Let’s Isolate our Differences, Explain our Views, and Persuade our Brothers
By David Strain

I was grateful to be asked by byFaith to offer something of a response to the often-insightful March 21 article by Tim Keller, entitled, “What’s Happening In the PCA?”  Keller begins by correcting what he believes to be a misinterpretation of the recent failure of Overtures 23 and 37 and then proceeds to offer his perspective on the state of the denomination as a whole.

While I will interact with Keller’s piece at various points, in what follows I will also try to offer some thoughts of my own regarding the state and health of the Presbyterian Church in America which will present a slightly different take on where things stand and how best to proceed from here. Before I do any of that, however, I wish to thank Keller for his article and for his ministry in general. I hold him in the highest regard, have benefitted from his preaching and writing, and, like so many of us, I’ve learned a great deal about ministry, but especially about Jesus from him. He remains in my prayers as he continues to serve our common Savior and our beloved church, even in the midst of his fight with cancer. 

We All Agree: Side B Christianity is an Unwelcome Guest

Keller takes as his primary target a narrative that reads the failure of the two overtures in question as indicating that, while “most of the PCA is sound,” a minority of the presbyteries of the PCA are “Side B-leaning.” If left unchecked, this argument runs, they will slide inevitably into Side A “and the end of orthodoxy.” He rejects that account of things for three reasons: First, no court of the church has ever endorsed Side B convictions; second, the Ad Interim Committee Report on Human Sexuality clearly rejected Side B theology; and third, given the overwhelming support for the report, we must recognize the many other valid reasons why presbyters and presbyteries voted ‘no’ besides agreement with Side B ideas. 

So, Keller concludes, “As far as I can tell and as far as our documented actions can affirm, an overwhelming super-majority of the PCA does not accept the biblical legitimacy of a Side B perspective.”  

In my judgment, the recent votes of both General Assembly and the presbyteries tell us not to back off from pressing the matters raised in the overtures, but that we are yet to perfect the language.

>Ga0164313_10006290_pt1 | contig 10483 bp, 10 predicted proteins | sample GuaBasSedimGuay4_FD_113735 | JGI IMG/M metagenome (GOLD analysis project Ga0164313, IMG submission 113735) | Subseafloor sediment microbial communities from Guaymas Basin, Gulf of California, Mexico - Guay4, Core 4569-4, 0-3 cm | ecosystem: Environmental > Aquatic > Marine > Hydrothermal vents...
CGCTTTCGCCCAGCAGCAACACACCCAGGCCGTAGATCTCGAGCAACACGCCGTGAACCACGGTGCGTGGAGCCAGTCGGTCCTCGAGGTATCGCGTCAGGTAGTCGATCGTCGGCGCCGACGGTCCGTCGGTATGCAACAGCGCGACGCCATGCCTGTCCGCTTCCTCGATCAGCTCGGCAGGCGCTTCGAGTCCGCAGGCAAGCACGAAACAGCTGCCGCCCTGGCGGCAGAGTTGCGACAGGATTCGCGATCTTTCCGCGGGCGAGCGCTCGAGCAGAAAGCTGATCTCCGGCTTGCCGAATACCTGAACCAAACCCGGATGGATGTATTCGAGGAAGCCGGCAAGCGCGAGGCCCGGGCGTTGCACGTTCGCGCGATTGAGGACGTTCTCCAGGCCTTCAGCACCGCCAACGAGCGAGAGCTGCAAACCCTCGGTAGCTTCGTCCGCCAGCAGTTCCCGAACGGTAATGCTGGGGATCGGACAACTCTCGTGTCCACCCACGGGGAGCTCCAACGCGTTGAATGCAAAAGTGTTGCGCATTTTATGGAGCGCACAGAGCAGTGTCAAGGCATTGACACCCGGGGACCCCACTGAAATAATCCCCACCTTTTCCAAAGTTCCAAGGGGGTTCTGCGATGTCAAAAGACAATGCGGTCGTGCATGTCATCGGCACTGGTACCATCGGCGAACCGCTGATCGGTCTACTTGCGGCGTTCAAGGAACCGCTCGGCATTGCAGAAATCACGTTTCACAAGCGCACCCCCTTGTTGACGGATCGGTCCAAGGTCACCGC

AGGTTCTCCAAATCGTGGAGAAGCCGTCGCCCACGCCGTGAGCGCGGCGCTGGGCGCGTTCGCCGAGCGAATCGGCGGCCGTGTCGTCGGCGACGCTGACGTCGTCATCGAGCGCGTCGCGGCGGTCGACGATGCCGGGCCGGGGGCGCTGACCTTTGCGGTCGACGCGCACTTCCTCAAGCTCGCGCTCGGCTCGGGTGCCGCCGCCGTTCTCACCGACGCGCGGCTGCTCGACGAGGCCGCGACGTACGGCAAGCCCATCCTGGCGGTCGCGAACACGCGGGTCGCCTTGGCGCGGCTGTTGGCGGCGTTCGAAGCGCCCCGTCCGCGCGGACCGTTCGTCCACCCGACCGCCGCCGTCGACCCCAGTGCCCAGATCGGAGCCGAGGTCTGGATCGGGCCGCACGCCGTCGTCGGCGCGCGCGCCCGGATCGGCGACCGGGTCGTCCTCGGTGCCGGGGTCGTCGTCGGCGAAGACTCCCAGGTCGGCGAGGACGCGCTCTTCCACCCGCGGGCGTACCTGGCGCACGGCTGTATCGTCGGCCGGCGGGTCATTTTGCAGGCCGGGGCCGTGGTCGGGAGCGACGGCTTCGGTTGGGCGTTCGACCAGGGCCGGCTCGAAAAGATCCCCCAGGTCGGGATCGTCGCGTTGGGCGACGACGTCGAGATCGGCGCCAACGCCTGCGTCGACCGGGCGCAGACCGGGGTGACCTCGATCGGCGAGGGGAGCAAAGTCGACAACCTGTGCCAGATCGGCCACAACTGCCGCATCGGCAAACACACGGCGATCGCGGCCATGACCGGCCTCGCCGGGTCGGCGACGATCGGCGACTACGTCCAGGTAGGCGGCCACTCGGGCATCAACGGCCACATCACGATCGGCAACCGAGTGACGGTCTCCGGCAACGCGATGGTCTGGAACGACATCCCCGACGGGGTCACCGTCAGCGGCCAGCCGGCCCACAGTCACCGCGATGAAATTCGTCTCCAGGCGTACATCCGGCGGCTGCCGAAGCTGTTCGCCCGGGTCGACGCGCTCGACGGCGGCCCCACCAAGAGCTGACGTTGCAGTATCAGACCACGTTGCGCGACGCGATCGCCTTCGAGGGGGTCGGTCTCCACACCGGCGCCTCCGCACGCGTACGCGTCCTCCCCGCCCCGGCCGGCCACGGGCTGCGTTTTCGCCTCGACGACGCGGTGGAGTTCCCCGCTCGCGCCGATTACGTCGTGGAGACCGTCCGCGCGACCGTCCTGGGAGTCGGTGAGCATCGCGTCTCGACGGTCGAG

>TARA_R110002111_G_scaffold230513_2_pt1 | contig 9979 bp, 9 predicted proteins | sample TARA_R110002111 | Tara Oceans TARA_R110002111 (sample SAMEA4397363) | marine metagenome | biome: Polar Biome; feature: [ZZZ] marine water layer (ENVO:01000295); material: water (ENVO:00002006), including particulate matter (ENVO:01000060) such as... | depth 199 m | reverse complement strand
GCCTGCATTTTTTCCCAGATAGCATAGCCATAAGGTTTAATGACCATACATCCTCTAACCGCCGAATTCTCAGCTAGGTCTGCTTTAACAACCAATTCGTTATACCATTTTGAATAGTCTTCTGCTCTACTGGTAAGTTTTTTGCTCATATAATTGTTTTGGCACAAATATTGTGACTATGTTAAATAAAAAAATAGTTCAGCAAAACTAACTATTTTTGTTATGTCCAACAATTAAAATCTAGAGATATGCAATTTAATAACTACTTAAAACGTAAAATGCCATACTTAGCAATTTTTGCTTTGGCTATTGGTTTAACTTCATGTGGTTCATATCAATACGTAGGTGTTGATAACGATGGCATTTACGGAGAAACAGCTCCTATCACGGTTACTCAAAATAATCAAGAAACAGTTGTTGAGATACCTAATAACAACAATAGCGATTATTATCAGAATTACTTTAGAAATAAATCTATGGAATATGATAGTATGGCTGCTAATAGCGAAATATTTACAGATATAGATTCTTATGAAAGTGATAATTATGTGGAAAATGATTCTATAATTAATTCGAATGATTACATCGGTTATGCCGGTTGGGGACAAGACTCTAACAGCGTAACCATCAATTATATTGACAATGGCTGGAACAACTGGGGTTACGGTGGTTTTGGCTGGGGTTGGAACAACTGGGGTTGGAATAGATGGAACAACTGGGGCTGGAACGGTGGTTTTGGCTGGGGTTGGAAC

In this, I am delighted to say, I am in complete agreement with Keller. Side B “gay-Christianity” is an unwelcome guest in the PCA, and the overwhelming majority of our members, churches, presbyters, and presbyteries reject it. That Overtures 23 and 37 failed, but only by the very slimmest of margins, surely reinforces that point. As Keller helpfully points out, many of those who voted ‘no’ did so without any disagreements with the theological or ethical issues raised in the overtures themselves. They voted ‘no’ out of concern for what they feared might be the unintended, negative consequences for our polity and procedures of some of the language used.

I can say that I’ve heard some — but really only a very few — voices (over)reacting to the failures of the overtures by suggesting that those who voted “no” are crypto-liberals who want the PCA to fling wide her doors to Side B-affirming candidates and officers. In my view, these are unworthy and unhelpful ways to characterize the votes of brothers to whom we are duty-bound to extend the most charitable interpretation of their actions.  

Recent Votes Tell Us to Perfect Language, Not Retreat

Instead of concluding that the PCA has suddenly slipped further down the Side-B slope, I have a different interpretation of the failure of the overtures. In my judgment, the recent votes of both General Assembly and the presbyteries tell us not to back off from pressing the matters raised in the overtures, but that we are yet to perfect the language, and we must listen carefully to the polity concerns that have been raised, and bring back improved versions of these important overtures to this, and if necessary, to future Assemblies.

The message isn’t “the PCA is sliding into liberalism.” The message is “the PCA is in broad agreement on this issue, now let’s find language that allows us to implement wise provisions that address the problem.” Then, having found that language, we need the courts of the church to take appropriate action to ensure that all who hold office in the PCA embrace and teach our constitution on these important matters. Many point to the “Ad Interim Study Committee Report on Human Sexuality” as clear evidence of the essential soundness of the PCA on questions of sexuality and Side-B/Gay Christianity. But given that support, let’s not now balk at amendments that will make the conclusions of the report enforceable. 

 I should also say at this point that I share Keller’s frustration over labels. No matter what term you choose when characterizing the various trends, trajectories, and tribes in the PCA, you will almost certainly offend someone. So, when I use the “conservative” or “progressive” labels, please understand I intend these labels to reflect, not the current political polarities so troubling our society at large, but simply the spectrum of opinion within a denomination that is, in the eyes of the American public at least, very conservative.